Here is an example. My book The Telling started this way: I learned that Taoist religion, an ancient popular religion of vast complexity and a major element of Chinese culture, had been suppressed, wiped out, by Mao Tse-tung. Taoism as a practice now exists chiefly in Taiwan, possibly underground on the mainland, possibly not. In one generation, one psychopathic tyrant destroyed a tradition two thousand years old. In one lifetime. My lifetime.
And I knew nothing about it. The enormity of the event, and the enormity of my ignorance, left me stunned. I had to think about it. Since the way I think is fiction, eventually I had to write a story about it. But how could I write a novel about China? My poverty of experience would be fatal. A novel set on an imagined world, then, about the extinction of a religion as a deliberate political act in counterpoint to the suppression of political freedom by a theocracy? All right, there’s my theme, my idea if you will.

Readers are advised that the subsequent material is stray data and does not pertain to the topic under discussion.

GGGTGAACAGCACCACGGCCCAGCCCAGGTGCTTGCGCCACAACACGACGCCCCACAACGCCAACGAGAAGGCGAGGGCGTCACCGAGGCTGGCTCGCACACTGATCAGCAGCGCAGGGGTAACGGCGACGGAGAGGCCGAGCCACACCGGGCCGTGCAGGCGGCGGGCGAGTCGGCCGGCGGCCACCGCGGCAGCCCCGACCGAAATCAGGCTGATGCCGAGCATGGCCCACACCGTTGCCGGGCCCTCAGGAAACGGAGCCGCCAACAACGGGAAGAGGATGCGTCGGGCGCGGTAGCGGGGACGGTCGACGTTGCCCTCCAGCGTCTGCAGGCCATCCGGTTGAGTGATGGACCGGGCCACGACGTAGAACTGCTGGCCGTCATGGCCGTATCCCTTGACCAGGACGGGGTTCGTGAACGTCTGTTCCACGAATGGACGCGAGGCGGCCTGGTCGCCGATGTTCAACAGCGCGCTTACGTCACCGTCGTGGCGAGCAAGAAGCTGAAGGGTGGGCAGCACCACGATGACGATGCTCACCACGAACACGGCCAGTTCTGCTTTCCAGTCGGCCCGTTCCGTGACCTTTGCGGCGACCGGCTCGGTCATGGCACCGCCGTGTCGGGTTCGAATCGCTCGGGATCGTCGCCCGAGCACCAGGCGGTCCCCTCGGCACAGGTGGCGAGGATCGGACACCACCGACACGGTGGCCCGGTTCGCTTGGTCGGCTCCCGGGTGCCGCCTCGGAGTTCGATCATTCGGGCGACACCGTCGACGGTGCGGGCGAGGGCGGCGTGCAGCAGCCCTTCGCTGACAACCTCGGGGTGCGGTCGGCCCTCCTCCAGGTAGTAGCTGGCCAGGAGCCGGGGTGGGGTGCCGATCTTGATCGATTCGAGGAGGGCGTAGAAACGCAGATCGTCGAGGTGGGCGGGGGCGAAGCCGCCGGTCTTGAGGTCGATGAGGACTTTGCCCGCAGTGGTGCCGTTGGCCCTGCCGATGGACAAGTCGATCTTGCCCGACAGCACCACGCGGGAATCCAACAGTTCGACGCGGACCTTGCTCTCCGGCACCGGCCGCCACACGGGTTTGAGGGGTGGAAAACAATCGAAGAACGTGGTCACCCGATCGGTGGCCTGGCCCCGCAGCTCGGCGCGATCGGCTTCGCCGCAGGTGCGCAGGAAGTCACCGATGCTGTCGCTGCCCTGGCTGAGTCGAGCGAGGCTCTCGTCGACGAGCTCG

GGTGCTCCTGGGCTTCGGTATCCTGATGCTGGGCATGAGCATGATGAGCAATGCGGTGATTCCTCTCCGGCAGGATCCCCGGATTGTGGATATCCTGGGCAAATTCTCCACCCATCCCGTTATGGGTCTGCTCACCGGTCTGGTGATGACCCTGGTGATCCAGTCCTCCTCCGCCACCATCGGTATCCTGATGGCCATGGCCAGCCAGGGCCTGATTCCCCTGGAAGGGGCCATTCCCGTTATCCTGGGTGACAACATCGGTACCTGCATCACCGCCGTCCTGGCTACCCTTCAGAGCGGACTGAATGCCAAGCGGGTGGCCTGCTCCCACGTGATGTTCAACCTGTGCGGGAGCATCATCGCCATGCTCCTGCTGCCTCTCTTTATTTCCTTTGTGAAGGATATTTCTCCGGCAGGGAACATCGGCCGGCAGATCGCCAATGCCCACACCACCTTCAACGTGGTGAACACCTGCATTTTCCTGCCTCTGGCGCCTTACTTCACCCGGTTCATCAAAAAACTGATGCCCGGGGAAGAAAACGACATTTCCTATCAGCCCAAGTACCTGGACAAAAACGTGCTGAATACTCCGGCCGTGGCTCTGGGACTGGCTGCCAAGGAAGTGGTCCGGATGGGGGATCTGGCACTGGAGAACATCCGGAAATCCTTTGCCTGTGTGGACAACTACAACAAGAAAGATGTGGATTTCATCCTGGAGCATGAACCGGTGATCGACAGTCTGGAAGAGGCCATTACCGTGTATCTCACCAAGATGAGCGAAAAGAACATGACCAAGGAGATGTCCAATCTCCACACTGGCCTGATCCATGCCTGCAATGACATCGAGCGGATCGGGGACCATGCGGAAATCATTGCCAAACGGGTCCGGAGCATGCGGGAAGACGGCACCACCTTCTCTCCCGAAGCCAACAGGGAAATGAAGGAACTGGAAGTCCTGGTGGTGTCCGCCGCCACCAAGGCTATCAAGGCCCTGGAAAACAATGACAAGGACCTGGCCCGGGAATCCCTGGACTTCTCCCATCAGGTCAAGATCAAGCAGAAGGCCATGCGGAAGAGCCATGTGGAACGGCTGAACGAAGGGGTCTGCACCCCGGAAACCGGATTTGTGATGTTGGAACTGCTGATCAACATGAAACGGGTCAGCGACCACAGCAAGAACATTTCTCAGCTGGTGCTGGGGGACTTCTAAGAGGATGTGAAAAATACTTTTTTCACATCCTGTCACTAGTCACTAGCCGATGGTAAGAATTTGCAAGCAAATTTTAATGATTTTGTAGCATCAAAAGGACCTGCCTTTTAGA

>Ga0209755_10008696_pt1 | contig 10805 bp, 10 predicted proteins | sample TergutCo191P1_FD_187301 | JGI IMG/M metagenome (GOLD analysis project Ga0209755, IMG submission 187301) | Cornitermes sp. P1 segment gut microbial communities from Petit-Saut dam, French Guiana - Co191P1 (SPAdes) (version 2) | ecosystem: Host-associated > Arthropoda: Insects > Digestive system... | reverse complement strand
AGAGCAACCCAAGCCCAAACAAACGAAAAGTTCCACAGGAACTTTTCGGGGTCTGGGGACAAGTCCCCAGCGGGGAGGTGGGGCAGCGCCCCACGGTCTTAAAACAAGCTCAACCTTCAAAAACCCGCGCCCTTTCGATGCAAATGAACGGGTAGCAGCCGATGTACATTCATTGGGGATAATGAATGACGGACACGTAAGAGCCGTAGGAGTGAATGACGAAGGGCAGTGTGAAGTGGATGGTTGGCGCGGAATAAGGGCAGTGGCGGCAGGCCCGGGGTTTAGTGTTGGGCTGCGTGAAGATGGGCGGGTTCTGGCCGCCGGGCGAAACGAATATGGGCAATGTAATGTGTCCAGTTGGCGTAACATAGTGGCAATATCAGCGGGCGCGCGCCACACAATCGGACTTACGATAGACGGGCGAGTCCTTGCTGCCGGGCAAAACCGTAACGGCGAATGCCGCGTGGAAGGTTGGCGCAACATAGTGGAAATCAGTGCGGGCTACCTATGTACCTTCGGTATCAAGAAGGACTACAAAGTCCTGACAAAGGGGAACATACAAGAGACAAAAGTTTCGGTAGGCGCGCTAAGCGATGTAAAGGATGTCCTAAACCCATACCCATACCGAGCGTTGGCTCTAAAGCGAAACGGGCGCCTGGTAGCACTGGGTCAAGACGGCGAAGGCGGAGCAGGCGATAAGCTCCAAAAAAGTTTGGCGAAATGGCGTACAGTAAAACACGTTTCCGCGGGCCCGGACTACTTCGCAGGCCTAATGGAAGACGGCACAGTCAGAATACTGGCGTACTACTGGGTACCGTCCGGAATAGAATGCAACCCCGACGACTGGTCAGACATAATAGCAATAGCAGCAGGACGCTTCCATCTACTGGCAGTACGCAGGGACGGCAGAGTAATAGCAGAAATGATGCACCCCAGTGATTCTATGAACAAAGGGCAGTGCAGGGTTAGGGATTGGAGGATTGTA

I’m impatient to get started, impassioned by the theme. So I look for the people who will tell me the story, the people who are going to live this story. And I find this uppity kid, this smart girl who goes from Earth to that world. I don’t remember what her original name was; she had five different names. I started the book five times, and it got nowhere. I had to stop.
I had to sit, patiently, and say nothing, at the same time every day, while the fox looked at me out of the corner of its eye and slowly let me get a little bit closer. And finally the woman whose story it was spoke to me. “I’m Sutty,” she said. “Follow me.” So I followed her; and she led me up into the high mountains; she gave me the book.
I had a good idea; but I did not have a story. The story had to make itself, find its center, find its voice — Sutty’s voice. Then, because I was waiting for it, it could give itself to me. Or put it this way: I had a lot of stuff in my head, but I couldn’t pull it together, I couldn’t dance that dance because I hadn’t waited to catch the beat. I didn’t have the rhythm.